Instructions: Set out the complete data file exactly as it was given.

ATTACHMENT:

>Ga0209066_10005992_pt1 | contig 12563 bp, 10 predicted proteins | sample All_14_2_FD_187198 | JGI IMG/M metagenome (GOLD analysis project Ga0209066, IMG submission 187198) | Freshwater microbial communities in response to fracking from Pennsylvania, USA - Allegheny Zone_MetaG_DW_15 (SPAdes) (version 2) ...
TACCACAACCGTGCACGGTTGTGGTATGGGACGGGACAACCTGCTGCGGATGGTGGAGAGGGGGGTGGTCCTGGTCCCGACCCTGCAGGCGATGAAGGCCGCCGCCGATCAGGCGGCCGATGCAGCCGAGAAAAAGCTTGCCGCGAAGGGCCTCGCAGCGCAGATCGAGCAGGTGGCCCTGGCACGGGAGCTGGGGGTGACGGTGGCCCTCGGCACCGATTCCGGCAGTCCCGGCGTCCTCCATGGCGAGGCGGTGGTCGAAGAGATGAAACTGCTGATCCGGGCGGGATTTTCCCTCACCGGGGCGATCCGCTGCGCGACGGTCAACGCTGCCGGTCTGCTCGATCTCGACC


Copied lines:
>Ga0209066_10005992_pt1 | contig 12563 bp, 10 predicted proteins | sample All_14_2_FD_187198 | JGI IMG/M metagenome (GOLD analysis project Ga0209066, IMG submission 187198) | Freshwater microbial communities in response to fracking from Pennsylvania, USA - Allegheny Zone_MetaG_DW_15 (SPAdes) (version 2) ...
TACCACAACCGTGCACGGTTGTGGTATGGGACGGGACAACCTGCTGCGGATGGTGGAGAGGGGGGTGGTCCTGGTCCCGACCCTGCAGGCGATGAAGGCCGCCGCCGATCAGGCGGCCGATGCAGCCGAGAAAAAGCTTGCCGCGAAGGGCCTCGCAGCGCAGATCGAGCAGGTGGCCCTGGCACGGGAGCTGGGGGTGACGGTGGCCCTCGGCACCGATTCCGGCAGTCCCGGCGTCCTCCATGGCGAGGCGGTGGTCGAAGAGATGAAACTGCTGATCCGGGCGGGATTTTCCCTCACCGGGGCGATCCGCTGCGCGACGGTCAACGCTGCCGGTCTGCTCGATCTCGACC